As consumers invest hours and hours of searching for the best deals on holiday gifts for their loved ones, black business owners are asking consumers to invest that same time and money with them.
'Buying black,' said black business owners, is an investment not just for the businesses, but the entire black community.
“Black business owners have their ear to the street. They pour into the communities in which they reside,” Eldredge E. Washington, co-founder of Spendefy, told NBC News. “They play a role in building the communities in which they reside. By supporting them the way we do, we help to empower them.”
Washington and his friend Antwon Davis, created Spendefy two years ago to help small black businesses achieve success by providing them with resources needed to be successful.
A lack of resources, said Washington, is at the core of what plagues most communities today, especially the black community.
“Nationwide there are more than 2.6 million black-owned businesses,” Davis told NBC News. “But eight out of 10 fail within the first year and a half because of a lack of exposure, a lack of capital, and a lack of business acumen.”
Dubbing it "the Yelp for black businesses," Davis said Spendefy provides small black businesses with much needed exposure.
“Consumers seek products and services regularly, but these businesses do not have the bandwidth or the time available to figure out how to compete as technology changes every single day," he said.
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Using the site is simple. All one has to do is log in, search their area, and find the black-owned businesses near them. Businesses can be found by searching location, keyword(s), or category.
For Eric Patrick, CEO and founder of Black Market Exchange, 'Buying Black' is a statement but more than just a mantra within the black community.
“Money can last longer within our community,” he told NBC News via email. “Which then can be used for further progression not only of businesses, but income in households to use towards higher education and skills training.”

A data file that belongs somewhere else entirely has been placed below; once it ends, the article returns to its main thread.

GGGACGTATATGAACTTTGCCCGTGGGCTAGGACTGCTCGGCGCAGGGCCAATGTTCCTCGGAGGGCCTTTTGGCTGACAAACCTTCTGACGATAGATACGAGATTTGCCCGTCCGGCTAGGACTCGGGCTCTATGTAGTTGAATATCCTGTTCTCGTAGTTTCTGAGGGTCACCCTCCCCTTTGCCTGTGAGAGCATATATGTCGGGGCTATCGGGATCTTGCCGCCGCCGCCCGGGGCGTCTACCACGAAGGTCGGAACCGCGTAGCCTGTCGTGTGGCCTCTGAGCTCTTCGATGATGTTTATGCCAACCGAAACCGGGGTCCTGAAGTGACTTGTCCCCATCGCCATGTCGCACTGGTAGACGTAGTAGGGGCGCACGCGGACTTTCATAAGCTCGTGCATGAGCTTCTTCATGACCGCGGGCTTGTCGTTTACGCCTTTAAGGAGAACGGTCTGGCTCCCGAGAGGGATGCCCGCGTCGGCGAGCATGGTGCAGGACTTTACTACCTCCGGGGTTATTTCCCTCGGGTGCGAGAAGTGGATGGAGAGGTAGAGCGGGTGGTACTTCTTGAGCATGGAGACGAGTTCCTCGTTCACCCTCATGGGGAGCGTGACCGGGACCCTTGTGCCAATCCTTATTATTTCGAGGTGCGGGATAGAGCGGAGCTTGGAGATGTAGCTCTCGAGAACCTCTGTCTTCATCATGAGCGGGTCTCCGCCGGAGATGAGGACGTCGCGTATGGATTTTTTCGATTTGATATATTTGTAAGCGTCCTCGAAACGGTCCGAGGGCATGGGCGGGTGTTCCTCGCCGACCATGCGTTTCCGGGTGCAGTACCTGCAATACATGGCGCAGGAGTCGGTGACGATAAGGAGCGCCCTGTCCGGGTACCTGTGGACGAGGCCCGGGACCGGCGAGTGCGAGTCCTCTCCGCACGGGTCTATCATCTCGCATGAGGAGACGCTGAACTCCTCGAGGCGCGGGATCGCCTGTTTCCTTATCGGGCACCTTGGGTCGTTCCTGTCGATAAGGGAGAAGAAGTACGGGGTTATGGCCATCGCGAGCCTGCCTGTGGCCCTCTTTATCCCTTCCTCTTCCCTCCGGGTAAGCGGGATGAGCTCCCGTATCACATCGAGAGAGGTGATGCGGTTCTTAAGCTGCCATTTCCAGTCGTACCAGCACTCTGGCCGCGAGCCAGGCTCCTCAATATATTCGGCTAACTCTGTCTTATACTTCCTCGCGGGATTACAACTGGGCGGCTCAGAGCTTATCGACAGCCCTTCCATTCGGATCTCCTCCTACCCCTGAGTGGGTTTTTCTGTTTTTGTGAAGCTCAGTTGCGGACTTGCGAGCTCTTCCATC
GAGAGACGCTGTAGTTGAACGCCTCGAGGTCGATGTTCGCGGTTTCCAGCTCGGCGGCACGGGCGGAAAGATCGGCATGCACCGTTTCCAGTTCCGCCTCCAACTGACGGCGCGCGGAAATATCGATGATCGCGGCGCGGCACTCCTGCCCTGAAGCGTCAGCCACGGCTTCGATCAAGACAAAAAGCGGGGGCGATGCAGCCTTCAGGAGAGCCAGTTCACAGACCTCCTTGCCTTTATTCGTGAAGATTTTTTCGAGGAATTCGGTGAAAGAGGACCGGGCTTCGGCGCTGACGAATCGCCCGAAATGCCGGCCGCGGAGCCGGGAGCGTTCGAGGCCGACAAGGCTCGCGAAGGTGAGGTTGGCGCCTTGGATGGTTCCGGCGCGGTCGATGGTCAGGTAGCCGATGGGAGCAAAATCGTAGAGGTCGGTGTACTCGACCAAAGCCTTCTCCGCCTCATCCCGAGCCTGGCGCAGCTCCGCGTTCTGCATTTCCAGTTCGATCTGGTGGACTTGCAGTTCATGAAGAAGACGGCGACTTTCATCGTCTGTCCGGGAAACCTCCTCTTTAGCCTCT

Through Black Market Exchange, Patrick attempts to educate people of color, especially millennials, on best practices of investing. Because most black businesses are not publicly traded companies, he said the best means of supporting them is by being consumers.
“When shopping at black businesses, we should look at our acts of frequenting them as investing with the return being the further progression of people in our community,” he said, “As well as a means for them to feed their families and provide their children with more opportunities.”
Jay Bobo and Latesha Williams, owners of Cards for All People told NBC News that the business they receive has direct impact; whether it’s Grandma Pat, their attorney Kwame, or the cast and crew of their upcoming game show Black Card Revoked.
“We hire local students and especially grandmothers to join our fulfillment team to help meet the demand of our consumers,” Williams said via email. “Grandmothers are mature and hard-working. These elders are the backbone of the community — supporting them supports entire families. We’re fostering opportunities and growth for future generations.”
When shopping at black businesses, we should look at our acts of frequenting them as investing with the return being the further progression of people in our community."
When supporting black businesses, Davis and Washington suggest that consumers should research the business's socially conscious practices.
“We have seen some who are focused on hiring those who have been incarcerated, or focused on creating opportunities for youth in urban communities,” Davis said. “There are all of these smaller businesses doing more than providing quality services and products. They are doing good and representing a level of social responsibility in our community.”
According to Davis and Washington, most black-owned businesses are clustered near major metropolitan cities. New York is number one with 200,000 black-owned businesses in or around New York City. Chicago is second and Atlanta is third with 80,000. The southeast region has the largest percentage of black-owned businesses overall due to its black population numbers, they add.
The holidays are a peak time of year for Cards for All People, said Bobo and Williams. According to Tristan Walker, CEO and founder of Walker & Company Brands, the company that produces Bevel, the holidays are always a major focus for them.
“Our products make thoughtful gifts, whether you’re after something for your dad or boyfriend and, now, your wife or mom,” he told NBC News. “This holiday season is the first time our women’s line is available for purchase online.”
However, Washington said, consumers should not limit their support of black businesses to just the holiday season and '"Buying Black' should be something you do 365 days of the year.'”
“If we want to see change in our community, you have to make an effort, go out of our way, and find these businesses,” he said, adding that consumers will discover some of the "dopest businesses in America."
Patrick challenges customers to patronize at least one black business a month for a year.
“And see how it changes your outlook on black-owned businesses as well as fosters new relationships,” he said. “I’ve been using the same tax preparer for the past three years. It’s helped us not only grow a professional relationship, but also a personal friendship.”